NASA satellites track fires

NASA

As fire season rages in the western United States, the fire fighters are getting some help from outer space.

NASA's Earth Observing System consists of satellites that relay near-real-time information to U.S. Forest Service fire managers, who currently face wildfires in at least 11 states. The satellites can transmit the location, area and extent of each fire. The system can also track the direction of fires, size of smoke plumes and projected pollution effects.

The Agriculture Department's Forest Service receives the information directly from the satellites via its Remote Sensing Applications Center in Salt Lake City. Fire managers use the data to help them decide where to deploy resources.

"What's important is that the information is accurate and timely," said Tom Bobbe, the center's manager.

The satellite data also helps scientists understand how fires behave. "Using satellites, we have the ability to monitor fires and better understand the processes and changes in fire regimes associated with changes in climate and population," said Chris Justice, a professor of geography at the University of Maryland.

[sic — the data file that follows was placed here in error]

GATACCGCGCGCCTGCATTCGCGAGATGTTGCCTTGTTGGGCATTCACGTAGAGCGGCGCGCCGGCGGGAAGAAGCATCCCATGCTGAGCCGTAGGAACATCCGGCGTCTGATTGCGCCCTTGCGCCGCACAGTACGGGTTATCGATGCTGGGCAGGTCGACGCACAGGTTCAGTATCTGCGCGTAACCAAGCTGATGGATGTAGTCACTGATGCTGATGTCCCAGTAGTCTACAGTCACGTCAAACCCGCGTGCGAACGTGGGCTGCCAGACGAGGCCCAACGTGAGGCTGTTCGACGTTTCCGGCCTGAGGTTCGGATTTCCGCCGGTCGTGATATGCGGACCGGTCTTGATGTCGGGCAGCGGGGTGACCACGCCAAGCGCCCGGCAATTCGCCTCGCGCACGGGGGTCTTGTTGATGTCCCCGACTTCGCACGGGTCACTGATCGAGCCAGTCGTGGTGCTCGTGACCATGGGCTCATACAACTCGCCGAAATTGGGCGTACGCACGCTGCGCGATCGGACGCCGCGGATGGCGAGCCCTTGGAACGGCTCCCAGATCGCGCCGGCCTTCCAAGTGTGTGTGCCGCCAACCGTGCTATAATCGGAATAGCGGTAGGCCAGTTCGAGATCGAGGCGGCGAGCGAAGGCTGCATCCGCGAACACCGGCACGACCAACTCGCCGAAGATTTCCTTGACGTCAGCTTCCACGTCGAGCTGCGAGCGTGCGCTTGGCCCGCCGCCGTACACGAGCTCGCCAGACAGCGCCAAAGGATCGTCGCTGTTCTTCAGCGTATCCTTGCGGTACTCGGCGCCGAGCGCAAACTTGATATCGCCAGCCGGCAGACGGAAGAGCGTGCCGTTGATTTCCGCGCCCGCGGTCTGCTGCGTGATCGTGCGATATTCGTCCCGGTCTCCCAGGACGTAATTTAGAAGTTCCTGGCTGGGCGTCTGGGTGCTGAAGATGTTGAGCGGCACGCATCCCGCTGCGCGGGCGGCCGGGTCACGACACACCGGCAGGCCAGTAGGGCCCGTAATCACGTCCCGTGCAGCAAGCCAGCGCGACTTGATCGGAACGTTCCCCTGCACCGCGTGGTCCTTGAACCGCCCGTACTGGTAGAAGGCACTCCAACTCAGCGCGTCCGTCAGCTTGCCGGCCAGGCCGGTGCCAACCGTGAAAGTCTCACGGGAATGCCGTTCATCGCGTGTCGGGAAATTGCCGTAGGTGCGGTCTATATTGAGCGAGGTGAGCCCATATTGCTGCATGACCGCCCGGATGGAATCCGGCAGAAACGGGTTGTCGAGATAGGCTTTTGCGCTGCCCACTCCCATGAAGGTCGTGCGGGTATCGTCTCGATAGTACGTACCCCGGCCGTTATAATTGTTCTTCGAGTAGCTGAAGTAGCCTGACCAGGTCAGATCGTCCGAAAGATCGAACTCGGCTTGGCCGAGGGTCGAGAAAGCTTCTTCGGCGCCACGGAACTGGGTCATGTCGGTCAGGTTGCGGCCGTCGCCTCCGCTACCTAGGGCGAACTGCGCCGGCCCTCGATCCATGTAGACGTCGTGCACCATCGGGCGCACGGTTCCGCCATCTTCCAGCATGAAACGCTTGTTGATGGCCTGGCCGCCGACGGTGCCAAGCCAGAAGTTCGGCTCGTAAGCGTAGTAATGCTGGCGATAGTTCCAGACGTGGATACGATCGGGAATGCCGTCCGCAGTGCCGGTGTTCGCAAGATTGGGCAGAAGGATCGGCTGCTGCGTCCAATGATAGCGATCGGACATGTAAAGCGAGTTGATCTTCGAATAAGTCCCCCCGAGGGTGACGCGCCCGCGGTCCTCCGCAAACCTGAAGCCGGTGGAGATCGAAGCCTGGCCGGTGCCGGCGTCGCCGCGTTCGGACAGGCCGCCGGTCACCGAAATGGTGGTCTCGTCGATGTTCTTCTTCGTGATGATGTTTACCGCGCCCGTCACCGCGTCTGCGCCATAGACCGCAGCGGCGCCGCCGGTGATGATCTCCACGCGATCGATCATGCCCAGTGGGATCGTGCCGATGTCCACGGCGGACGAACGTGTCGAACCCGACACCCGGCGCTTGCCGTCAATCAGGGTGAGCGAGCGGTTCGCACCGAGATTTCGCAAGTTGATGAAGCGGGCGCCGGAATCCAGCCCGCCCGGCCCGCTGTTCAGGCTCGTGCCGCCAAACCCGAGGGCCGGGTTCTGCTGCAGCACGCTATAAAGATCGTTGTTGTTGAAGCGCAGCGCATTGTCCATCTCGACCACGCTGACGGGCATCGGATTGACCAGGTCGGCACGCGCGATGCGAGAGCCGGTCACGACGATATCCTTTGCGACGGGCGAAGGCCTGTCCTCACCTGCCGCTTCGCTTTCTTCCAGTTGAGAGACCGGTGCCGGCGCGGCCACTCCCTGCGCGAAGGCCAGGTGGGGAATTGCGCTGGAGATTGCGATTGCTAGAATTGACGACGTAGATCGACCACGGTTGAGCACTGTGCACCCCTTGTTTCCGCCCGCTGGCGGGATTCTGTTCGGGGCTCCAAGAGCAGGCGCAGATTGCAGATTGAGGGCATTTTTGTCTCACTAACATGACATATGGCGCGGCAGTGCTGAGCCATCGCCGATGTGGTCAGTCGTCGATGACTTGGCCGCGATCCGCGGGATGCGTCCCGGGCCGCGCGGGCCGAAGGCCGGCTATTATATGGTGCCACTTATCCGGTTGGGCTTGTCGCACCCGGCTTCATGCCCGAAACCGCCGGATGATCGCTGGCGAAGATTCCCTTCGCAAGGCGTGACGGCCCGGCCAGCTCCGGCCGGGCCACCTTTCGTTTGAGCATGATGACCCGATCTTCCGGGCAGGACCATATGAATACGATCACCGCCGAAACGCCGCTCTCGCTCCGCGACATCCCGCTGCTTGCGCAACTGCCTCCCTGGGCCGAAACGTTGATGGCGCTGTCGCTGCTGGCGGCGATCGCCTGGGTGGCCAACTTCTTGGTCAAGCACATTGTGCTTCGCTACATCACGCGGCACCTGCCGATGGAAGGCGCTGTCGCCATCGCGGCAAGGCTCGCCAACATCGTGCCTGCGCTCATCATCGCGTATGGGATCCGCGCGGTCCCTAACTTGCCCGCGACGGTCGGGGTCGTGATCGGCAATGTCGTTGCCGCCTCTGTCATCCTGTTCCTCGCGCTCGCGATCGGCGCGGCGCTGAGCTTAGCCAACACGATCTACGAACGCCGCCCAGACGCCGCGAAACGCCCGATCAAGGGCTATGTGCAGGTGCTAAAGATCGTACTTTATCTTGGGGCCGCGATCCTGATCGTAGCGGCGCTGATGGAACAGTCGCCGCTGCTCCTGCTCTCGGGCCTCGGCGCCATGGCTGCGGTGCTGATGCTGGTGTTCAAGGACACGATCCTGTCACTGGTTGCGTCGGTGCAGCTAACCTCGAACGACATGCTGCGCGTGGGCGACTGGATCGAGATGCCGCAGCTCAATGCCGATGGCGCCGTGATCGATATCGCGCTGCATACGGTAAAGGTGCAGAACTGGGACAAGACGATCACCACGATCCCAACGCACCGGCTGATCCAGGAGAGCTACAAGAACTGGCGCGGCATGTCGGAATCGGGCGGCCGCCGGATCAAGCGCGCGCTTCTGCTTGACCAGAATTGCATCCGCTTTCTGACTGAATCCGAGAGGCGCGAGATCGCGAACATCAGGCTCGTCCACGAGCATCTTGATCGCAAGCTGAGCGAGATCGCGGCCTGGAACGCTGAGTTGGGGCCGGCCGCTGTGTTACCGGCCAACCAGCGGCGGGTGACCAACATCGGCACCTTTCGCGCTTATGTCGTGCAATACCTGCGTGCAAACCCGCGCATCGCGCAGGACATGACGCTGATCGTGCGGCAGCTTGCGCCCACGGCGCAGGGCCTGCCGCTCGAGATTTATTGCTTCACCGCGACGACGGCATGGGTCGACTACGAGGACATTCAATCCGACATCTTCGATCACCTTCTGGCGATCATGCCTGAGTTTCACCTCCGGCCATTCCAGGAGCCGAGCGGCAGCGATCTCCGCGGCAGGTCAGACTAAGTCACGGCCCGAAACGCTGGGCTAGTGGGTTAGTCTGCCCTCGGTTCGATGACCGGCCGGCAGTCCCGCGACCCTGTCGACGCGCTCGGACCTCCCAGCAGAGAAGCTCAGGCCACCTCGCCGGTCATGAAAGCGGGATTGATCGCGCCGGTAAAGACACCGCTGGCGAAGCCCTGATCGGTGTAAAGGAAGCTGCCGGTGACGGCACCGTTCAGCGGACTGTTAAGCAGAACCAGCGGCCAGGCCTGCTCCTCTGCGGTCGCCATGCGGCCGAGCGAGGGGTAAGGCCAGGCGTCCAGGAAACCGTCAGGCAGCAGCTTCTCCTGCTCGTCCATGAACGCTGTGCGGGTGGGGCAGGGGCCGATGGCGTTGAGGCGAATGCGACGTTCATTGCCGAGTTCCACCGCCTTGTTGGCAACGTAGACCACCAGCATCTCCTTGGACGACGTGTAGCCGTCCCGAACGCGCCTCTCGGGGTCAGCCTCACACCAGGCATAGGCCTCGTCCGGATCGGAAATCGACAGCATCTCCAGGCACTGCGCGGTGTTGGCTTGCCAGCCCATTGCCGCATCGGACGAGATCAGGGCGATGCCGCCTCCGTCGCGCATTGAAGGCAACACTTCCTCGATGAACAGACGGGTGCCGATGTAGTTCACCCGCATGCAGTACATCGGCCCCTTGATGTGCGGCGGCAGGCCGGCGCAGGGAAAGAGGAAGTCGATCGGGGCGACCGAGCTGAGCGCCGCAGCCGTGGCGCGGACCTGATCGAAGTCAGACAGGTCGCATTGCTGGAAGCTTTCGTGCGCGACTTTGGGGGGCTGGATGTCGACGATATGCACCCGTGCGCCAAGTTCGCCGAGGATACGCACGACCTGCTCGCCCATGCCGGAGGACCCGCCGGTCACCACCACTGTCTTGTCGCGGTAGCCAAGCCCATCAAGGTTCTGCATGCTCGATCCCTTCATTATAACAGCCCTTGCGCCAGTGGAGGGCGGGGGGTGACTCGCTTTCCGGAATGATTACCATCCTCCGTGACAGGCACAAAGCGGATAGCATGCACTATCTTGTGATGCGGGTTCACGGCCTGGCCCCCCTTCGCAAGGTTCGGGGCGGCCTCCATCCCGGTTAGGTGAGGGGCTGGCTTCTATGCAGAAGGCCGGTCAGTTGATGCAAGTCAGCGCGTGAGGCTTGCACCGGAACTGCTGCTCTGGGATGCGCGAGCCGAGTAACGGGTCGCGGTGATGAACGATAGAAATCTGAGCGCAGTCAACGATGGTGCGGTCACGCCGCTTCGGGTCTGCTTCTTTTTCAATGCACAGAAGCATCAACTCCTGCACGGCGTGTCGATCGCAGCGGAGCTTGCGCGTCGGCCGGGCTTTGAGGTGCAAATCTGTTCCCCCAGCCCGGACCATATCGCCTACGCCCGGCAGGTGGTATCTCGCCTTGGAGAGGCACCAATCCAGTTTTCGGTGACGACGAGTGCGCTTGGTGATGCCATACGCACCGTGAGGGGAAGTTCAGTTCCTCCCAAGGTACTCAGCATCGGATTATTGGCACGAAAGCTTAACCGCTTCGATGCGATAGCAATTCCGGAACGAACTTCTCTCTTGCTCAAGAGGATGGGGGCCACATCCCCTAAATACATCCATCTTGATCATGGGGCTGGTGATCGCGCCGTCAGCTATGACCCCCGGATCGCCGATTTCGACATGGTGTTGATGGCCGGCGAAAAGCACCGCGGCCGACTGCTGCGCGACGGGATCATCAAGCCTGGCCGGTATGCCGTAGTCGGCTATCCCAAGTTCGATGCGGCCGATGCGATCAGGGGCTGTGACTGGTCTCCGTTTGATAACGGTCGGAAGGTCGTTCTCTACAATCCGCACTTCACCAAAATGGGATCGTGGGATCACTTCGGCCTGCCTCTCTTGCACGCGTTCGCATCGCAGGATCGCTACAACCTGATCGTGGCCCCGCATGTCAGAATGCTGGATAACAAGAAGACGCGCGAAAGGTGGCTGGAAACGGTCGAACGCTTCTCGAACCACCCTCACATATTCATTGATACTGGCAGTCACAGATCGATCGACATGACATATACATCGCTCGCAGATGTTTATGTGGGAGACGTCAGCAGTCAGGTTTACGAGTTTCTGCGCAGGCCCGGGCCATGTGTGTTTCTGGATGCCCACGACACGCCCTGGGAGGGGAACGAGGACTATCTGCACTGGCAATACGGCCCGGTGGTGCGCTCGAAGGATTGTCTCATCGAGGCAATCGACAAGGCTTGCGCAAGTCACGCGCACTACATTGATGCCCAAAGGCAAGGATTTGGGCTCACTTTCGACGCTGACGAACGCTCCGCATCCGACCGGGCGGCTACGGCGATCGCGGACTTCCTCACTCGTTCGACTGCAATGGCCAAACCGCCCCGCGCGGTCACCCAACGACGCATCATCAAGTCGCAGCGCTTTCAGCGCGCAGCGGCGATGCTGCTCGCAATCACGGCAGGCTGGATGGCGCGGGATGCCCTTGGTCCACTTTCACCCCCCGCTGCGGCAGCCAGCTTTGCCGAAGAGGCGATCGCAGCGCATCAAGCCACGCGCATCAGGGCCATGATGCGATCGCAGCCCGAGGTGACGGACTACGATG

NASA has global ambitions for the system. The agency can create a global map of fires and is trying to get other countries involved in an integrated effort.

"The idea is to get scientists with expertise around the world involved in working as a community to get a better management of the planet as a whole," Justice said.

Featured

  • Contracting
    8 prototypes of the border walls as tweeted by CBP San Diego

    DHS contractors face protests – on the streets

    Tech companies are facing protests internally from workers and externally from activists about doing for government amid controversial policies like "zero tolerance" for illegal immigration.

  • Workforce
    By Mark Van Scyoc Royalty-free stock photo ID: 285175268

    At OPM, Weichert pushes direct hire, pay agent changes

    Margaret Weichert, now acting director of the Office of Personnel Management, is clearing agencies to make direct hires in IT, cyber and other tech fields and is changing pay for specialized occupations.

  • Cloud
    Shutterstock ID ID: 222190471 By wk1003mike

    IBM protests JEDI cloud deal

    As the deadline to submit bids on the Pentagon's $10 billion, 10-year warfighter cloud deal draws near, IBM announced a legal protest.

Stay Connected

FCW Update

Sign up for our newsletter.

I agree to this site's Privacy Policy.